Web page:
The “war for the soul of the Republican Party” turned out to be a pillow fight where not a feather was shed. And Donald Trump won.
So much for that. It was a Grand Old Party. Now it’s gone. Date of death: on or about January 28, 2021.
On Tuesday, January 26th, long-time Republican strategist Whit Ayres told NPR, “January 6th was the opening battle in the war for the soul of the Republican Party.”
By Thursday the war was over. Mitch McConnell, who had made noises about considering a vote for convicting Trump, voted instead for a move to dismiss the case without a trial. Then Kevin McCarthy traveled to Mar-a-Lago to kiss Trump’s ring. If the words, “forgive me, Godfather,” weren’t spoken in their meeting I’m sure that something very close to it came out of McCarthy’s mouth.
With the quick capitulation of the two most senior Republican office holders it was all over. What Ayres described as the “governing wing” of the GOP is now once again a wholly owned subdsidiary of what he called the “populist wing,” which is to say it’s still Trump’s party.
The fact that Ayres, a grizzled veteran of the GOP establishment, could have been so naive as to believe that there would actually be a protracted war over this is one more piece of evidence that the old guard is gone, out of touch and irrelevant.
Gorilla actions are still possible. Maybe a handful of renegades will cut deals with Biden and the Democrats now and then. Senators like Pat Toomey of Pennsylvania and Rob Portman of Ohio are retiring and so have nothing to lose. Susan Collins of Maine comes from a state that voted for Biden and so she has a political interest in looking reasonable. Mitt Romney may actually be a man of principle. Liz Cheney is just tough. You can add Sens. Lisa Murkowski and Ben Sass, a governor like Maryland’s Larry Hogan and a few others here and there.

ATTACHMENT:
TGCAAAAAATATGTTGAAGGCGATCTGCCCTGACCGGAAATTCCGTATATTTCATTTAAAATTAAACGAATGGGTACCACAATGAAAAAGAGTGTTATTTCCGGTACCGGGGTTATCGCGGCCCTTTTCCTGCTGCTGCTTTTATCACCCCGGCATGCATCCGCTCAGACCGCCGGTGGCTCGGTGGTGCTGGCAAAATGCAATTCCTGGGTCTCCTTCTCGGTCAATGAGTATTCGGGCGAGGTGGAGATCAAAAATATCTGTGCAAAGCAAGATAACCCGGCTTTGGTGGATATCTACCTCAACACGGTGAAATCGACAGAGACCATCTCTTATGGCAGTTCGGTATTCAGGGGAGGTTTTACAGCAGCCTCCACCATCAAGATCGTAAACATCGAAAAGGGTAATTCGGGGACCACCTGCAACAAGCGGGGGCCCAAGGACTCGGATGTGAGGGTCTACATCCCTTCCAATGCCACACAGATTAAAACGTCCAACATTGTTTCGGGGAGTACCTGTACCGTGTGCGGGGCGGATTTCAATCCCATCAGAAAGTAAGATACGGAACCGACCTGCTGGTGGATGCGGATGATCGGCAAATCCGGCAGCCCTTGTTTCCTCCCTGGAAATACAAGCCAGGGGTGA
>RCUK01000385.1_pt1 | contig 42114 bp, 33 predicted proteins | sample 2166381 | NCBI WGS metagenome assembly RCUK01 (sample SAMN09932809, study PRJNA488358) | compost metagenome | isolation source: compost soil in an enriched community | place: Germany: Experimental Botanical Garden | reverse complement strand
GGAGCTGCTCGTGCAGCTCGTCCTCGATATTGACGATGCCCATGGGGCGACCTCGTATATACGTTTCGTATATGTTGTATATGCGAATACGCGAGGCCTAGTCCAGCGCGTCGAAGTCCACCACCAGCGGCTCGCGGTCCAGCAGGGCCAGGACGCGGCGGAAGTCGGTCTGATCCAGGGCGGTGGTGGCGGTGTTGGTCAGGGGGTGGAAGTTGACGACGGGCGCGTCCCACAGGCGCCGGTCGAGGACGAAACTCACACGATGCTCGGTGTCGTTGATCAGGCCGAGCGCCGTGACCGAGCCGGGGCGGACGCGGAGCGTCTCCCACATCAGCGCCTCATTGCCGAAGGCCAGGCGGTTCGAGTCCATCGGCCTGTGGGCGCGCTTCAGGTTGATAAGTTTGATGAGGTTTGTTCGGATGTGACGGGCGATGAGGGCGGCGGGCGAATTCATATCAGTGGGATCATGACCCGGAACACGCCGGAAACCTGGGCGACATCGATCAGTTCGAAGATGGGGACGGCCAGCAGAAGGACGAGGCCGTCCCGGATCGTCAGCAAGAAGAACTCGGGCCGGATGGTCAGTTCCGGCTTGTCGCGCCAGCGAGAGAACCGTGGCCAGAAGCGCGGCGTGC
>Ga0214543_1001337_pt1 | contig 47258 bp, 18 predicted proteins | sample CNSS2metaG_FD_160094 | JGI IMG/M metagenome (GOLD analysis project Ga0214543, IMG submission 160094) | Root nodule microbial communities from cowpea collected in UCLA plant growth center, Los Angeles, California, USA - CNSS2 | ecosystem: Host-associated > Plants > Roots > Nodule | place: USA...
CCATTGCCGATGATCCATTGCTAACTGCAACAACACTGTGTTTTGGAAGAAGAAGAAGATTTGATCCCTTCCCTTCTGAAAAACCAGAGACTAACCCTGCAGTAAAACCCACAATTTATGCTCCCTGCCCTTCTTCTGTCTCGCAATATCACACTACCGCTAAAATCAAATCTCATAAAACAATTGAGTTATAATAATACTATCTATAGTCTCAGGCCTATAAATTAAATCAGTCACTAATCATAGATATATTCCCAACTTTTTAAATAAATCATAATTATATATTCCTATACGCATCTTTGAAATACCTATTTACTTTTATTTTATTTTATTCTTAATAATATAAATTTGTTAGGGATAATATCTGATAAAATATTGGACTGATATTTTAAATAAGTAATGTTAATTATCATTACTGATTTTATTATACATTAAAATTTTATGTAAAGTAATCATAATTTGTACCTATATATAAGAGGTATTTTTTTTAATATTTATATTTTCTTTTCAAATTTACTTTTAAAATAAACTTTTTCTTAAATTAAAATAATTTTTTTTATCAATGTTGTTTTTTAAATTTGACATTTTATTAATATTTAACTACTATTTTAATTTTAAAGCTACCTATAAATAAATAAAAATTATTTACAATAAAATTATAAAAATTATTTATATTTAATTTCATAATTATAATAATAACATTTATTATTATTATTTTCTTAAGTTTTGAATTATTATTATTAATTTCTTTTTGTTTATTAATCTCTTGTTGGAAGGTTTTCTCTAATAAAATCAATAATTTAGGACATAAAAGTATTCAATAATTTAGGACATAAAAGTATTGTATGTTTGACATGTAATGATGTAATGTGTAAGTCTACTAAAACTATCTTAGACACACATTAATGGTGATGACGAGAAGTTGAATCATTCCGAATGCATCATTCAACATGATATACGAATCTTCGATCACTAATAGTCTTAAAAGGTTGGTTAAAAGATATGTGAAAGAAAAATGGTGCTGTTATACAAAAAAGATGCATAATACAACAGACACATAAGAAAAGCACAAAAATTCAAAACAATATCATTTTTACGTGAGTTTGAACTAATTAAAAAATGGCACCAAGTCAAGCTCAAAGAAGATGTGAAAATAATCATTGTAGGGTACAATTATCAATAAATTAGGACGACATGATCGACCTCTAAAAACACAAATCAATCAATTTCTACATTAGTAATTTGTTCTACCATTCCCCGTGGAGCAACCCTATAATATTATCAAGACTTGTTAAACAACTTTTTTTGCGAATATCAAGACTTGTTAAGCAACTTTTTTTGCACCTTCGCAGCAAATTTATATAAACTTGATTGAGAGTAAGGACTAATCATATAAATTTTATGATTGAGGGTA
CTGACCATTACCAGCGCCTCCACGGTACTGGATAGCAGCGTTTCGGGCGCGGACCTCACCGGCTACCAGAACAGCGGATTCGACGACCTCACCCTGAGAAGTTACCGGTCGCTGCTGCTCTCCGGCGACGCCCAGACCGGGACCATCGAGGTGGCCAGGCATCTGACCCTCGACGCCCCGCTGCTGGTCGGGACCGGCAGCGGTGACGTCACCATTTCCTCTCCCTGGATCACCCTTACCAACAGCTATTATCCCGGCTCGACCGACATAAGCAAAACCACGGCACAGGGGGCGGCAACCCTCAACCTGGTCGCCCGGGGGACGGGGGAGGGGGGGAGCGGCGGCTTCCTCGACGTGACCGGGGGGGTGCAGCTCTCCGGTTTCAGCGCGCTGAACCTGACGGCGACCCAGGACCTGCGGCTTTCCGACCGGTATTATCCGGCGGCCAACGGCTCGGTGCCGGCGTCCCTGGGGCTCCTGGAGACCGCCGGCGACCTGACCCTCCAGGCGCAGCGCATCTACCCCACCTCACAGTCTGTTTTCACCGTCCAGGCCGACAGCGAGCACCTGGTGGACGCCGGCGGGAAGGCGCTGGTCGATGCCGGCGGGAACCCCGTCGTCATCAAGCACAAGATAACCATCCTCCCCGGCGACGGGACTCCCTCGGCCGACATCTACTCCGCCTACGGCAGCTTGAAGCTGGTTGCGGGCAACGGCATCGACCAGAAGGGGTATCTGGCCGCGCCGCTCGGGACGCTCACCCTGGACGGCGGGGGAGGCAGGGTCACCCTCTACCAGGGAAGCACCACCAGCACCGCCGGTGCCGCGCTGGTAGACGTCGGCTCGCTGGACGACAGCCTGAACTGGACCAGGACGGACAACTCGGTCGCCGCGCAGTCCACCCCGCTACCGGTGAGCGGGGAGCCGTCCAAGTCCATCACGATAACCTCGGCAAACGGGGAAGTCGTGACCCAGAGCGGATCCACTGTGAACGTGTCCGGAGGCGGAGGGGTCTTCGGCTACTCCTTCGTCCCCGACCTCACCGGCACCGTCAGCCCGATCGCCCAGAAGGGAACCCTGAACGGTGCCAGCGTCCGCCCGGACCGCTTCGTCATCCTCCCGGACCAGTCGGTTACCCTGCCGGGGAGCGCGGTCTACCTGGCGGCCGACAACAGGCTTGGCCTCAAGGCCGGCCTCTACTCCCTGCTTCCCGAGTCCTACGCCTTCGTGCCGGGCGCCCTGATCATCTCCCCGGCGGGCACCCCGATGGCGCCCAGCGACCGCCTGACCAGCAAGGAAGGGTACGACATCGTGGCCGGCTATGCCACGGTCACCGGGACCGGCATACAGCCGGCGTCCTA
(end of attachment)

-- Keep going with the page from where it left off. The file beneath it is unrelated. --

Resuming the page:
But there’s a legitimate question about how long that small group will be able to hold up under what will be withering attacks (and quite possibly threats to their personal safety) from the Trump populists — and now they’ll have to find a way to hang on without any cover from their leadership.
About Wisconsin legislative Republicans, I wrote last week that they were morally bankrupt for voting to repeal Gov. Tony Evers’ statewide mask mandate. We can now add the national party to the same description. Frankly, I’m not surprised by that, but I had some hope that maybe it would take longer to reach that conclusion. At least they didn’t waste our time.
For four years Donald Trump directly attacked our constitution, our institutions of government, the free press and every rule of behavior and common decency that we had come to expect of our neighbors, not to mention the president of the United States. It never let up. And, finally, it built to its violent crescendo: an insurrection in the halls of Congress, sparked directly by Trump and fueled by four years of complicit behavior by most of Ayres’ “governing” Republicans.
If that wasn’t enough for McConnell and McCarthy to take a stand, nothing will be. There was, for all of about ten days, a faint glimmer of hope that the old principled conservative GOP could reestablish itself in the wake of Trump. We now know that the Republican Party as we knew it is officially dead.
It’s time for principled conservatives to escape the rotting hulk of a thing they don’t even recognize anymore. It’s dead. It’s gone. Toss in a handful of dirt. Step away from the grave.
Build something new.